Monday, February 20, 2006

Zomboid! (Film/Performance Project #1) written and directed by Richard Foreman

by Charlotte Deaver

At this time last year, Richard Foreman announced that he would no longer produce plays, but was shifting his medium to film. It was pretty shocking news, considering that he has been presenting theater annually in New York City since 1968. Due to the exuberant influence of my husband I've been attending his plays since Film is Evil: Radio is Good in 1987.

With NYC boasting The Wooster Group, Robert Wilson, Meredith Monk, and John Jesurun, among many others, avant garde theater is well represented here. But were we to think, with the crushing news of Foreman's abandonment of the stage last year, that we might be losing one of our most loyal participants?

As it turns out, the answer is both yes and no.

Zomboid!, Foreman's current work, is indeed partly film. Playing in the Theater at St. Mark's, for years the home of the Ontological-Hysteric Theater, it is also in many ways like Foreman's other plays: spatial orientation is distorted by glass partitions that reflect the audience, wires strung throughout both theater and stage, and light-bulbs that snap randomly and jarringly; music and spoken-word loops recall echoes of old radio shows and Cagean experimentalism; the set, too, remains crowded, intense, and laden with hand-made props such as large eyeballs, candles, chalkboards, stuffed animals, and oil paintings.

The incorporation of film (two large screens set at right angles), however, changes the effect of the set dramatically. By opening it up, expanding it out into the world, the sense of mystery and dread is all but eliminated. At the expense of the usually claustrophobic, densely psychological atmosphere evoked by the set, the Australian sun pours through windows in the films, which portray severe-looking, Euro-chic actors who dress like antiseptic architects from Brussels, move very little, and occasionally repeat hypothetical propositions (none of which I can recall, or I would recite them here).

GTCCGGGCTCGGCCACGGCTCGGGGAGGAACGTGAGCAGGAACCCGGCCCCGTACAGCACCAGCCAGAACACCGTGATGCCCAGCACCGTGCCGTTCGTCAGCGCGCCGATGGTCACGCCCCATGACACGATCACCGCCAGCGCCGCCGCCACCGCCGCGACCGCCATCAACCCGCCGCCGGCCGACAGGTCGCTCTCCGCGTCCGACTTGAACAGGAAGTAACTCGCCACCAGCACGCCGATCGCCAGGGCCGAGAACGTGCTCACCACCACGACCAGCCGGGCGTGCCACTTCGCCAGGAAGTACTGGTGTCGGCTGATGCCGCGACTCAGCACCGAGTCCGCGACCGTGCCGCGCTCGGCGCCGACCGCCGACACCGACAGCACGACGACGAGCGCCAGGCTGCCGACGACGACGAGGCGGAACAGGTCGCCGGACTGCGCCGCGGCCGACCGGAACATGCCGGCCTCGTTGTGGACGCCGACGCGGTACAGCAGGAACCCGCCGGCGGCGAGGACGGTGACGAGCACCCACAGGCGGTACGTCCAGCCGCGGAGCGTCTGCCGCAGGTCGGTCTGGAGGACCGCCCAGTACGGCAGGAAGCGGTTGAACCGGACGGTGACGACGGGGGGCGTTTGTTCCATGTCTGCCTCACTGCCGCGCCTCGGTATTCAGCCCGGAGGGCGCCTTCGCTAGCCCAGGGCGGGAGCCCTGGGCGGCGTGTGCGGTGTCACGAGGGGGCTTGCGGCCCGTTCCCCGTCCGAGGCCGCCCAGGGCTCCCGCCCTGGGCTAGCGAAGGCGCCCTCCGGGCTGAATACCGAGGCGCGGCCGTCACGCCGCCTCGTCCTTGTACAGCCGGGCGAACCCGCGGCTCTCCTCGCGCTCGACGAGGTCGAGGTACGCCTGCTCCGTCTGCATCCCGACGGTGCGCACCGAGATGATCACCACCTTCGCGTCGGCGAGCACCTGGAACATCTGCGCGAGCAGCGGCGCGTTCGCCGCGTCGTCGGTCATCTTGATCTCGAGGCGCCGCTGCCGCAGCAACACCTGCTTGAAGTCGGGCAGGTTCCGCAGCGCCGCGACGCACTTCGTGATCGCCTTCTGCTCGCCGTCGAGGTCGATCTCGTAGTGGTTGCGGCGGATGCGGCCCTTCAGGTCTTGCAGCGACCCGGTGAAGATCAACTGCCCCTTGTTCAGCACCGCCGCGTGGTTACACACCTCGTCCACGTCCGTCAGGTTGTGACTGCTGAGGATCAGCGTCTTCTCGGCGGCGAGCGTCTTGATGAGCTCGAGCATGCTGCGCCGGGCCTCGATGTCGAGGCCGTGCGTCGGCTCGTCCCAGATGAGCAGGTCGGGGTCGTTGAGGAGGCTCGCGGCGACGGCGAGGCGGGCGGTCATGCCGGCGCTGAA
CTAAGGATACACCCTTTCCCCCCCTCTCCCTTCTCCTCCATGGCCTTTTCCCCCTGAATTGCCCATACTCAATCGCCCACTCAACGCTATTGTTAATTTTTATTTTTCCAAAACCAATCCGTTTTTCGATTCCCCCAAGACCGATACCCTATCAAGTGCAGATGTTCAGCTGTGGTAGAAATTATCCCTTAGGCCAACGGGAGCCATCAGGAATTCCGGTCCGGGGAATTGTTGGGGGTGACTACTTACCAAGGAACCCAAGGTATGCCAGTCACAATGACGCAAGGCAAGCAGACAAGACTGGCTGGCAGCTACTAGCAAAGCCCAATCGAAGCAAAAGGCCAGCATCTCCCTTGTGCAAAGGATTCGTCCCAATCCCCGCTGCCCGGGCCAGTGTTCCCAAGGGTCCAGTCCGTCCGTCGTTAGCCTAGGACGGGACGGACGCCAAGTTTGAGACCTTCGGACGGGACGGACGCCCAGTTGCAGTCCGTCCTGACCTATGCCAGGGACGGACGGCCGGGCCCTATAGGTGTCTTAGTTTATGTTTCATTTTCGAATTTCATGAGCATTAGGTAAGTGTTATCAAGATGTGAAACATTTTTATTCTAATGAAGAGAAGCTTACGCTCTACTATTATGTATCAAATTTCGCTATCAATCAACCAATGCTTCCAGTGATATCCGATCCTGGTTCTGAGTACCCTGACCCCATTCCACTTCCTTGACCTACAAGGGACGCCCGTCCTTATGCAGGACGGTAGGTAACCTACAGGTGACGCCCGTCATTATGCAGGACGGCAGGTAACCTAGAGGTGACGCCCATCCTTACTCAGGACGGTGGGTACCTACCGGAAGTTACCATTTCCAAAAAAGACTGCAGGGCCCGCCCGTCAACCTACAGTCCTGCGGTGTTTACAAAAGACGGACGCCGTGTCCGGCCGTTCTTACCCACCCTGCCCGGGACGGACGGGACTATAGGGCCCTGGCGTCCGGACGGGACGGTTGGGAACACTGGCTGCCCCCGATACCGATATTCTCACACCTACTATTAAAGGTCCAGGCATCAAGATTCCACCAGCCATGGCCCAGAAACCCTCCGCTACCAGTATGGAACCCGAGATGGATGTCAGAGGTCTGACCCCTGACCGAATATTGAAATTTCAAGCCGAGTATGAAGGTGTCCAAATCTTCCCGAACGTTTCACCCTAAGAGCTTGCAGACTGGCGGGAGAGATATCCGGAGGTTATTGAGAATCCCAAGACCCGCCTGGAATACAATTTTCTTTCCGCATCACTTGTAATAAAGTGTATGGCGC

Previously, actors would wander the stage in a Foreman play, bewildered and lost, teased and tempted, offering abstruse yet provocative verbal gems. In this performance, several actresses stalk the stage, sometimes as sex kitten/victims, sometimes as dominatrix/aggressors, as one lumbering, leather-bound actor, tall and dark, fields their affection or abuse. While this is a typical dynamic for Foreman’s characters, the tension between them seems lost in this new, austere, diffused language of film and live theater.

As with all of Foreman's work, there (absolutely and defiantly) is no plot. If the plays have been, in fact, *about* something, it is of elemental philosophical questions of being, desire, impulse, the relationship between the mind and reality, and language. The script, untethered by narrative, is as abstract as consciousness itself. In Zomboid!, however, the verbal text is even more minimal than usual. As if to explain, the cover of the program reads:

"Mostly -- people are interested in 'events'. But I find more potent, the time between events, the oscillation of the field -- in this case that potent "staging area" in front of filmed tableaux, in which the archetypically 'blindfolded' hover like semi-visible Gods -- semi-controlling the wobble of 'blind' impulsive behavior on the stage below."

Unfortunately, the "events" in Zomboid! between which we "wobble" are too flat, are not quizzical enough, making that desired "oscillation" vibrate only a little. As an idea, it is compelling, and in Foreman's theater, usually equally so. With this newer "performance," though, staging and film don't quite live up to the concept.

Sunday, February 19, 2006

State Radio 2.18.06 Bowery Ballroom

by Charlotte Deaver

In some ways, State Radio is hard to describe: leftist headbangers meet ska-frats? Surfer dudes meet vanilla hip hop? One Love meets Move On? At the same time, although several musical and other styles do collide, the band has a clear, even simple agenda: rock out and speak out.